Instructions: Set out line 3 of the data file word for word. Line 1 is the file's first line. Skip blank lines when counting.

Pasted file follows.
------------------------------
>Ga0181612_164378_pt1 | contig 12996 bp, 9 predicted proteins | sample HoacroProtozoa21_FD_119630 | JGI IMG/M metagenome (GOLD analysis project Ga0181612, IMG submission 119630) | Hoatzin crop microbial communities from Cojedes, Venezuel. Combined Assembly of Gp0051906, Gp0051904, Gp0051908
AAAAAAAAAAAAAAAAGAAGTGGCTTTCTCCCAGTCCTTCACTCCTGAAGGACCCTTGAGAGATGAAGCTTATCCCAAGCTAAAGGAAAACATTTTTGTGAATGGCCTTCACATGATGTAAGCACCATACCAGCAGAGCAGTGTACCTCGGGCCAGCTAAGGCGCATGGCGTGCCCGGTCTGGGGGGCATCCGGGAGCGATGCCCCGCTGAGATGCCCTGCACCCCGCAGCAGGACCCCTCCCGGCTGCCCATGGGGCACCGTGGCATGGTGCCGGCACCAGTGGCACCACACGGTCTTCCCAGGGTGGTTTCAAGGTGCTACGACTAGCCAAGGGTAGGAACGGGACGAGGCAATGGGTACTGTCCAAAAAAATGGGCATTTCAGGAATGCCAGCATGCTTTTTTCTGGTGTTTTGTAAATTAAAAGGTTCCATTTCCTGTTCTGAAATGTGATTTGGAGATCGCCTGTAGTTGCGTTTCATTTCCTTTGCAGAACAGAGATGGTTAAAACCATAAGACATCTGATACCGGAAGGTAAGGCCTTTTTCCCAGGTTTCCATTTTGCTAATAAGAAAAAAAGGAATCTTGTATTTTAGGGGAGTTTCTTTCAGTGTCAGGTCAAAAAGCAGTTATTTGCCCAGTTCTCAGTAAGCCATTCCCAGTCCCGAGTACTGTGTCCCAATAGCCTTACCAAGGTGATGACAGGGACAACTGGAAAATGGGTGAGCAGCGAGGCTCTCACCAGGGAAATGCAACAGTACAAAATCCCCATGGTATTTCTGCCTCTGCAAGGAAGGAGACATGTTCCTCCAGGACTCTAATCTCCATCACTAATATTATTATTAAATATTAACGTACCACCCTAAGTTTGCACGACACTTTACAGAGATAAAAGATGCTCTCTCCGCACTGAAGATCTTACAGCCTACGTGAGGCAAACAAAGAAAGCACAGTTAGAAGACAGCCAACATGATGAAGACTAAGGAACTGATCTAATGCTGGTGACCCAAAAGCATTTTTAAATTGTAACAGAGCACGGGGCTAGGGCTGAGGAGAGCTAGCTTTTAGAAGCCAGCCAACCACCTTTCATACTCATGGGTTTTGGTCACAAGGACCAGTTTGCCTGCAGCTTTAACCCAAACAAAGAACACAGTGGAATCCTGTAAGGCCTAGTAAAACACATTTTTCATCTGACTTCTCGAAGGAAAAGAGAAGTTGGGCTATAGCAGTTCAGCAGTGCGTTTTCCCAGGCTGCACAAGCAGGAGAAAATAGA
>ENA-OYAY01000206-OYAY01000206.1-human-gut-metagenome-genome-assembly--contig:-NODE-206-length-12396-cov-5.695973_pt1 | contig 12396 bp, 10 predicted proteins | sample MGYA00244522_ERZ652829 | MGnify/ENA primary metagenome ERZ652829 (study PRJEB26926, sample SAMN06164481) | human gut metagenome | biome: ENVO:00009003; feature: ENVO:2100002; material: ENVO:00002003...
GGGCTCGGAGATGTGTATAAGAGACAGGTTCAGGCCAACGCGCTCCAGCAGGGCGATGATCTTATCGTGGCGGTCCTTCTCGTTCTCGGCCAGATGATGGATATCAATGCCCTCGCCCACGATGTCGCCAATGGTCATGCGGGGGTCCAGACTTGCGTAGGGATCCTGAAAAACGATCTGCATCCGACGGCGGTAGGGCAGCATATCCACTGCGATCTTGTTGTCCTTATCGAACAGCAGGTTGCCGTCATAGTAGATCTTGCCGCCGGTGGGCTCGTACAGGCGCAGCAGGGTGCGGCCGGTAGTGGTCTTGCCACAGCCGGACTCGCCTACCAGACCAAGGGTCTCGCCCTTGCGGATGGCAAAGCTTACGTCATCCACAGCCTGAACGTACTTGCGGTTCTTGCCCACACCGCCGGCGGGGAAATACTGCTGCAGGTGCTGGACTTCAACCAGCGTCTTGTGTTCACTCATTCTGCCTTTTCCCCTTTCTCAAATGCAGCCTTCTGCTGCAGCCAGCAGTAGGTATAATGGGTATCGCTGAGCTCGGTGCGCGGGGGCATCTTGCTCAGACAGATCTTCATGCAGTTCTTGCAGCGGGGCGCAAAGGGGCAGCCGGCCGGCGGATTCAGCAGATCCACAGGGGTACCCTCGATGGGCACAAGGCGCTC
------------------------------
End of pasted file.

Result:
>ENA-OYAY01000206-OYAY01000206.1-human-gut-metagenome-genome-assembly--contig:-NODE-206-length-12396-cov-5.695973_pt1 | contig 12396 bp, 10 predicted proteins | sample MGYA00244522_ERZ652829 | MGnify/ENA primary metagenome ERZ652829 (study PRJEB26926, sample SAMN06164481) | human gut metagenome | biome: ENVO:00009003; feature: ENVO:2100002; material: ENVO:00002003...